A court has subject matter jurisdiction if it is authorized to hear and determine the primary object of the action. Mack v. State, 93 Wis.2d 287, 294, 286 N.W.2d 563, 566 (1980). Subject matter jurisdiction is conferred by the constitution and statutes which grant various courts power to hear various kinds of actions. State ex rel. Prentice v. County Court, 70 Wis.2d 230, 237, 234 N.W.2d 283, 286 (1975). The statutes define and limit a juvenile court's jurisdiction. In re D.V., 100 Wis.2d 363, 366, 302 N.W.2d 64, 66 (Ct.App. 1981); State ex rel. Koopman v. County Court, 38 Wis.2d 492, 497, 157 N.W.2d 623, 626 (1968). Section 48.12(1), Stats., vests the juvenile court with "exclusive jurisdiction . . . over any child 12 years of age or older who is alleged to be delinquent as defined in s. 48.02(3m)." Section 48.02(3m), Stats., defines a delinquent as "a child who is less than 18 years of age and 12 years of age or older . . . ."

The claim of collateral estoppel in this case therefore goes to one of the factors bearing upon the juvenile court's subject matter jurisdiction — the requirement that the person who is the object of the action be less than eighteen years of age. See sec. 48.02(3m), Stats. See also In re D.V. at 365 n. 1, 302 N.W.2d at 65.

H.N.T. does not allege a want of personal jurisdiction. Any such claim would have been waived by virtue of his personal appearance and submission to the juvenile court's jurisdiction. Gibson v. State, 47 Wis.2d 810, 815, 177 N.W.2d 912, 914 (1970).

We acknowledge that subject matter jurisdiction "is derived from law and cannot be waived nor conferred by consent," see State ex rel. La Follette v. Raskin, 30 Wis.2d 39, 45, 139 N.W.2d 667, 670 (1966), and "whenever want of jurisdiction is made to appear at any stage of the cause, it is the duty of the court to dismiss the case from its consideration." Dewey v. Hyde, 1 Pin. 469, 470 (1844). The supreme court has continued to follow this precedent. See Gibson v. State, 47 Wis.2d 810, 816, 177 N.W.2d 912, 915 (1970). In Sheehan v. Industrial Commission, 272 Wis. 595, 601, 76 N.W.2d 343, 347 (1956), the supreme court noted that its duty is to dismiss an action "[w]hen a want of jurisdiction appears at any stage of a cause."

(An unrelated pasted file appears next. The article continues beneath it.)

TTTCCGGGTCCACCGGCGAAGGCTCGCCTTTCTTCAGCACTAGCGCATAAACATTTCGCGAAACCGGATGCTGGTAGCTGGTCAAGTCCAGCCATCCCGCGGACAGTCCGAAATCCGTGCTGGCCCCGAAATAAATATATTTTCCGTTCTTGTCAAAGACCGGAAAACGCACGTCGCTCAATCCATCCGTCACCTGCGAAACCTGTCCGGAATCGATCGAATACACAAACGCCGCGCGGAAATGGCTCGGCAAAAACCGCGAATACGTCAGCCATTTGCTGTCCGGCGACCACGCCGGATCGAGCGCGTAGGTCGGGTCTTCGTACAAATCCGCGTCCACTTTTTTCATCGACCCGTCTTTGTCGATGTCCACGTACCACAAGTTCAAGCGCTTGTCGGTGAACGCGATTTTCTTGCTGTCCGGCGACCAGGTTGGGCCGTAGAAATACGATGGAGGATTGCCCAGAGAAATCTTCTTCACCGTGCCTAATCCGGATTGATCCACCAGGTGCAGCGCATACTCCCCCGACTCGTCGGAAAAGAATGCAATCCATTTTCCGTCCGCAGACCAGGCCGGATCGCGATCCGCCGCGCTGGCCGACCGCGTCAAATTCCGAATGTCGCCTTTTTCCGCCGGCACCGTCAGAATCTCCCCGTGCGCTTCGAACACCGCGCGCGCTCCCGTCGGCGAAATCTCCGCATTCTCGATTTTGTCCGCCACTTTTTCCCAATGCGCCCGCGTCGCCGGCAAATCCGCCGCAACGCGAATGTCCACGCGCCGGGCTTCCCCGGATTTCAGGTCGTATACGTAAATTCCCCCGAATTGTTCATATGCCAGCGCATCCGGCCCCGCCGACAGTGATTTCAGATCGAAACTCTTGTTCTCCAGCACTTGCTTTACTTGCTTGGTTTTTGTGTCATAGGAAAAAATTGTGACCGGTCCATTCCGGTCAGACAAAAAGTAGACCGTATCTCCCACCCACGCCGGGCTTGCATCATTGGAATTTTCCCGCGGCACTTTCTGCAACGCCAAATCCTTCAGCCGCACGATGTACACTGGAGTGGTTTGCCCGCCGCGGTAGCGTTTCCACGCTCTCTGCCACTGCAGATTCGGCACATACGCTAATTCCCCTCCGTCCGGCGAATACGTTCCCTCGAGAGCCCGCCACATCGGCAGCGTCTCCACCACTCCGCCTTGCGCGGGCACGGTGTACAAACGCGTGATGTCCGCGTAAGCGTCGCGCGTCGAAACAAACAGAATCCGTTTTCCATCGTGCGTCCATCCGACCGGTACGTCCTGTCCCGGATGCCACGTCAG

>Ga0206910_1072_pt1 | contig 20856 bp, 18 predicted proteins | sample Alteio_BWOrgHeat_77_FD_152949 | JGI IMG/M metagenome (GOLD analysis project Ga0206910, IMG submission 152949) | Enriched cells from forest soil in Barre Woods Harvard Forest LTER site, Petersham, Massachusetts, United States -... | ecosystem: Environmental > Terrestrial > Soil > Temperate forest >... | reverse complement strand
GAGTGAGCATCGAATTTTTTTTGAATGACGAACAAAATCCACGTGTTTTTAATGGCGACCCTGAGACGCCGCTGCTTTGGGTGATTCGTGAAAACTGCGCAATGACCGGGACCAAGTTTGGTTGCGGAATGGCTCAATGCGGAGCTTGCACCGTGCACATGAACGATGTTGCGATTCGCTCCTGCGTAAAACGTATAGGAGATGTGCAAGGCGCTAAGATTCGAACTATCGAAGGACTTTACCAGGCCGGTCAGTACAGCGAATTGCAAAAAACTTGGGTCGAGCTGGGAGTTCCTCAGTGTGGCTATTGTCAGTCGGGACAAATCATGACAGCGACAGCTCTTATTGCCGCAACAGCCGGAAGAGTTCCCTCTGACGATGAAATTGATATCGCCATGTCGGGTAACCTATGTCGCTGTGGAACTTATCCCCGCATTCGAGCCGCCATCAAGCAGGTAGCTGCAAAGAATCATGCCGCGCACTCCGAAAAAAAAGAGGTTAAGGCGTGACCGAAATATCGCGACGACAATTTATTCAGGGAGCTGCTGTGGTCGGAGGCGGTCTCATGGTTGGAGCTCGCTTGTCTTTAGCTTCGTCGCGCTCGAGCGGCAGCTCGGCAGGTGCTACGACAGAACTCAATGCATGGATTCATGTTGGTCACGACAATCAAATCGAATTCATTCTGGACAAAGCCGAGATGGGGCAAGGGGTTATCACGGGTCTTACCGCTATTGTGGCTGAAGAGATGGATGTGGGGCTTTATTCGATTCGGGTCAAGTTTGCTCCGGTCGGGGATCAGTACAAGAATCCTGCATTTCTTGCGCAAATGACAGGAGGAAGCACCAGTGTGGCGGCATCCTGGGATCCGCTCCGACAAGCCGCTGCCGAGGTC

These cases, however, did not involve res judicata or collateral estoppel considerations flowing from an adjudication of a jurisdictional fact in a prior proceeding.

Collateral estoppel applies "where the matter raised in the second suit is identical in all respects with that decided in the first proceeding and where the controlling facts and applicable legal rules remain unchanged." Crowall v. Heritage Mutual Insurance Co., 118 Wis.2d 120, 125-26, 346 N.W.2d 327, 331 (Ct.App. 1984), quoting State ex rel. Flowers v. Department of Health Social Services, 81 Wis.2d 376, 387, 260 N.W.2d 727, 734 (1978).

Crowall abandoned the traditional requirement of identity of parties if sufficient motive to litigate the issue was present in the earlier proceeding and where a higher burden of proof to establish the fact at issue existed in the prior proceeding.

A split in authority exists as to whether a previous determination of a fact bearing upon subject matter jurisdiction is res judicata as to that same jurisdictional fact in a later action. See generally Annot., 49 A.L.R.2d 1036 (1956).

The Restatement (Second) of Judgments, § 11 comment c at 110 (1982), provides:

Subject Matter Jurisdiction

Jurisdiction to determine jurisdiction.